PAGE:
« ПредишнаНапред »
Seem'd all one mutual cry. I never heard
Thef. My hounds are bred out of the Spartan kind,
Ege. My lord, this is my daughter here asleep,
Thes. No doubt, they rose up early to observe
Ege. It is, my lord.
proceeds than from Fountains: but as we have the Authority of the An-
Ultima Vox folitam fuit hæc Spectantis in undam,
Tum verò exoritur Clamor, ripæque lacusque
Responsant circà, & cælum tonat omne tumultx. Auson. in Mosellâ. verf. 167.
Cui procul Alcides iterat responsa; sed illi
Nomen ab extremis fontibus aura refert. VOL. I.
Horns, and Shout within ; Demetrius, Lysander, Hermia,
and Helena, wake and start up. Thes. Good morrow, friends ; Saint Valentine is past: Begin these wood-birds but to couple now?
Lyf. Pardon, my lord.
Thes. I pray you all, stand up:
LyfMy lord, I shall reply amazedly,
Ege. Enough, enough; my lord, you have enough;
your wife; and me, of my confent ; Of my consent, that she should be your wife.
Dem. My lord, fair Helen told me of their stealth, Of this their purpose hither to this wood; And I in fury hither follow'd them; Fair Helena in fancy following me: But, my good lord, I wot not by what power, But by some power it is, my love to Hermia Is melted as the snow ; seems to me now As the remembrance of an idle gaude, Which in my childhood I did doat upon: And all the faith, the virtue of my heart, The object and the pleasure of mine eye, Is only Helena. To her, my lord, Was I betrothed ere I Hermia saw; But like a sickness did I loath this food;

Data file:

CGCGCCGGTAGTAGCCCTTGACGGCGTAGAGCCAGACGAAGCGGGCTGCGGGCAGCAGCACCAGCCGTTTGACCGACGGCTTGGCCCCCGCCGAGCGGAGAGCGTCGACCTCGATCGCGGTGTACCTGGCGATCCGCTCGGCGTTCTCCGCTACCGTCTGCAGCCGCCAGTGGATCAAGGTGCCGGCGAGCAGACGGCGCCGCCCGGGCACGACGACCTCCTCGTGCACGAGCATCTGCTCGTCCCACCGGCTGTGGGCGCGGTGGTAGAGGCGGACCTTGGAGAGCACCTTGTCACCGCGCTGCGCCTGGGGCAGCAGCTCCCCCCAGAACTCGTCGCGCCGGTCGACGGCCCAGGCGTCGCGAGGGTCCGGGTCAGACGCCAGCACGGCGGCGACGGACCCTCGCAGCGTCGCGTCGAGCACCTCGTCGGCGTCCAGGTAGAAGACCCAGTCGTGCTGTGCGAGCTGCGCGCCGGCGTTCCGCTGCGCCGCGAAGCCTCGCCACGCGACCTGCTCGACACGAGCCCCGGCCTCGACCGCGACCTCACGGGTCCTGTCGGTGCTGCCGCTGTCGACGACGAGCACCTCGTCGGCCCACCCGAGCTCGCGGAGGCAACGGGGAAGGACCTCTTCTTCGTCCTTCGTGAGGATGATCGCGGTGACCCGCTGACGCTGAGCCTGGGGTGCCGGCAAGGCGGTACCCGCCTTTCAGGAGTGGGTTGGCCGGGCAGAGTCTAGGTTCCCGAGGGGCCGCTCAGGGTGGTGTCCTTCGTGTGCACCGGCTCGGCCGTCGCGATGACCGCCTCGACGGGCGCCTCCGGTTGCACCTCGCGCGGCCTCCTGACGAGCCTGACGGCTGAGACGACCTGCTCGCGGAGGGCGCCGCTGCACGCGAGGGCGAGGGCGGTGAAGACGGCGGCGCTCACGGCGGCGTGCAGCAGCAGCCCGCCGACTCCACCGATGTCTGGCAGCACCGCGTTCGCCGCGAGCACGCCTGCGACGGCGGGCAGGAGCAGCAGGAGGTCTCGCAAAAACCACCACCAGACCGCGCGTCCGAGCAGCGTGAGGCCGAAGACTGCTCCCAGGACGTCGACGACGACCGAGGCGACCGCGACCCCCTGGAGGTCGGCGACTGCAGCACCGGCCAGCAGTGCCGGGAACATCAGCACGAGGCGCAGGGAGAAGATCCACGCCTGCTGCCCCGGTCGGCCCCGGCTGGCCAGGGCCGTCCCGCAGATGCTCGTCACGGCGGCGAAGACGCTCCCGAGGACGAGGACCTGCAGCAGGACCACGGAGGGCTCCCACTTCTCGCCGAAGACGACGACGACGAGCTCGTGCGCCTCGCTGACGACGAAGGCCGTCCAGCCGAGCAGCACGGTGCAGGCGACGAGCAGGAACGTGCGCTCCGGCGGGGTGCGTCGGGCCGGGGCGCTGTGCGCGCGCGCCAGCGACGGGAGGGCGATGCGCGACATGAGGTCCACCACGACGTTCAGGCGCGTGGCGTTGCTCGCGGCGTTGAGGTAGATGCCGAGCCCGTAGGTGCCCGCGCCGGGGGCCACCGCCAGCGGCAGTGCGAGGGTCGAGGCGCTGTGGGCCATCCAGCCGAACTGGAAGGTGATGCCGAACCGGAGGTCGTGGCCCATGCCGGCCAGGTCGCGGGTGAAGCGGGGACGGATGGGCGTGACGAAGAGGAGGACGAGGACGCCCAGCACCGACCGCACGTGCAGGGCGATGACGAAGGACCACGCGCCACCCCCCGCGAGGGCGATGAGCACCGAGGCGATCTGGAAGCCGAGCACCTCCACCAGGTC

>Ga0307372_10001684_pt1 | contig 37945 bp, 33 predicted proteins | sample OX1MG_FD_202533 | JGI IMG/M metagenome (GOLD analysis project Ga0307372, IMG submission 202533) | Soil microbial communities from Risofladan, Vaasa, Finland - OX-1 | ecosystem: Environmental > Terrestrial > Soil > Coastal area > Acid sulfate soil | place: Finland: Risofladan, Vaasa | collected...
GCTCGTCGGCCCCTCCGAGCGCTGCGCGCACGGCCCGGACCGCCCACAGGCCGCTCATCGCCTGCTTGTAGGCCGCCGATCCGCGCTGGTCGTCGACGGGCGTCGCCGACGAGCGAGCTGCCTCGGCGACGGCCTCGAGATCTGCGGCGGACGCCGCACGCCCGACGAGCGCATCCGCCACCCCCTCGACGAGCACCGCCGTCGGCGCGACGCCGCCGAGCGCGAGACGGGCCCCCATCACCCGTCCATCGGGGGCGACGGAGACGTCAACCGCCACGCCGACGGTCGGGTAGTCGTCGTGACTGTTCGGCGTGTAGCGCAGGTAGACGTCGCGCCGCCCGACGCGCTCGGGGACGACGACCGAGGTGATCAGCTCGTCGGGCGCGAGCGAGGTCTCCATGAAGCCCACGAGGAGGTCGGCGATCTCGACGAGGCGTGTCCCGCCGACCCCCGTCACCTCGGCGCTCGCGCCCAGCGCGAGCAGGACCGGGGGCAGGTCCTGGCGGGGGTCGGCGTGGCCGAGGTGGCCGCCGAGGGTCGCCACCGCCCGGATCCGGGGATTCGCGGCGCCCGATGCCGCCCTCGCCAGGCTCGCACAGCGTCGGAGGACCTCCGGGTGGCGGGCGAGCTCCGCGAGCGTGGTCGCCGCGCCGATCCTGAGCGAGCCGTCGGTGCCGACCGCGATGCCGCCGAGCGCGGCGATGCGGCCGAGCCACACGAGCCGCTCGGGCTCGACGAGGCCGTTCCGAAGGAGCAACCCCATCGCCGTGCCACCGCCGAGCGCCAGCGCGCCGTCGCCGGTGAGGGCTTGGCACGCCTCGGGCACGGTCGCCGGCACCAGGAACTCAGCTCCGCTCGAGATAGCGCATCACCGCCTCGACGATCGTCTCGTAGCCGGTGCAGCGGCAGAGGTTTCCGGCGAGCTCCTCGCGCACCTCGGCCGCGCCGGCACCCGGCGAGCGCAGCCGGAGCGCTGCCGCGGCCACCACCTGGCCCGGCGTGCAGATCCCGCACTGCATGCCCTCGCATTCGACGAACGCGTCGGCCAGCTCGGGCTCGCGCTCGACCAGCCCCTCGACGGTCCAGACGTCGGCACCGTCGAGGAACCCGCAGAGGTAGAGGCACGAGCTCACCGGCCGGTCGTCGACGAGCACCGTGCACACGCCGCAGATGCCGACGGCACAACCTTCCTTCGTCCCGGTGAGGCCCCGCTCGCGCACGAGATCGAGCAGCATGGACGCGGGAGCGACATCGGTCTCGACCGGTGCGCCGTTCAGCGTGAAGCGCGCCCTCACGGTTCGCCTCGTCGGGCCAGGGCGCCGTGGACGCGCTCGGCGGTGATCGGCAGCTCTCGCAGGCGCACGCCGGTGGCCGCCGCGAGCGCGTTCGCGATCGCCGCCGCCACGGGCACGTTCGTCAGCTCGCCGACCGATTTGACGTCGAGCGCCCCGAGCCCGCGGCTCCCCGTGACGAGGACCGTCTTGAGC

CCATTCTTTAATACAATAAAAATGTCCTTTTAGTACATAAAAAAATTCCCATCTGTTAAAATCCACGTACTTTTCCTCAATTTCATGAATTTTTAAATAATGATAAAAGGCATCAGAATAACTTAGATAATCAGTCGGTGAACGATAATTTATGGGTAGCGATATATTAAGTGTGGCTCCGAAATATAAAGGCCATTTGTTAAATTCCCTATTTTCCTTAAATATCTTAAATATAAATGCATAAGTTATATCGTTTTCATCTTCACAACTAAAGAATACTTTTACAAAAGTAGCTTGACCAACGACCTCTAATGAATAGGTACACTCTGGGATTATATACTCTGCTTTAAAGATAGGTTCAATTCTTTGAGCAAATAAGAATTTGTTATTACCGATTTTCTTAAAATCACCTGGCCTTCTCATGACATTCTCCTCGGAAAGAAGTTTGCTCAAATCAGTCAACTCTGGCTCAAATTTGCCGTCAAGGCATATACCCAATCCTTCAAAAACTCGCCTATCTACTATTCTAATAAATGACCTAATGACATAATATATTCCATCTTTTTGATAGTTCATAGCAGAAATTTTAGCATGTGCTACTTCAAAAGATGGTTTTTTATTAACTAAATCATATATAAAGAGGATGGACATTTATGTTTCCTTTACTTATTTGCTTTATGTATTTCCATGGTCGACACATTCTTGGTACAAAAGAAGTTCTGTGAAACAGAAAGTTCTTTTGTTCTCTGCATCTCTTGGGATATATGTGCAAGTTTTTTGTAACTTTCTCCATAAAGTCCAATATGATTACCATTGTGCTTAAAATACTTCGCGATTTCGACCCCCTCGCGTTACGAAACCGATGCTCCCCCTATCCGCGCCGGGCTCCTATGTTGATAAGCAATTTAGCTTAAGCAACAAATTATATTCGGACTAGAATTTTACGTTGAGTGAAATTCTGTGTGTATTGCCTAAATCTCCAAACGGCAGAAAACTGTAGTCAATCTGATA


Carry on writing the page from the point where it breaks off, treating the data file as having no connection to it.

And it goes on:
But, as in health come to my natural taste,
Thef. Fair lovers, you are fortunately met:
Dem. These things seem small and undistinguishable, ike far-off mountains turned into clouds.
Her. Methinks, I see these things with parted eye; When every thing seems double.
Hel. So, methinks;
Mine (27) And I have found Demetrius like a jewel,
Mine own, and not mine orun.] Hermia had faid, Things ap: pear'd double to her. Helena says, So, methinks; and then fubjoins, Demetrius was like a Jewel, her own and not her own, According to common Sense and Construction, Demetrius is here compard to something that has the Property of appearing the same, and yet not being the same: and this was a Thought natural enough, upon her declaring her Approbation of what Hermia had said, that every thing seems double. But now, how has a Jewel, or any precious Thing, the Property, rather than a more worthless one, of appearing to be the same and yet not the - fame? This, I believe, won't be easily found out. I make no doubt therefore, but the true Reading is ;
And I have found Demetrius, like a Gemell,
Mine own, and not mine own. from Gemellus, a Twin. For Demetrius acted that Night two fuch different Parts, that she could hardly think him one and the fame Dematrius : but that there were two Twin-Demetrius's' to the acting this Farce, like the two Socia's. This makes good and pertinent Sense of the Whole; and the Corruption from Gemell to Jewel was so ealy from the fimilar Trace of the Letters, and the Difficulty of the Transcri bers understanding the true Word, that, I think, it is not to be question’d.
Mr. Warburton. If some.over-nice Spirits should object to Gemell wanting its Authorities as an English Word, I think fit to observe, in Aid of my Friend's fine Conjecture, that it is no new Thing with Shakespeare to coin and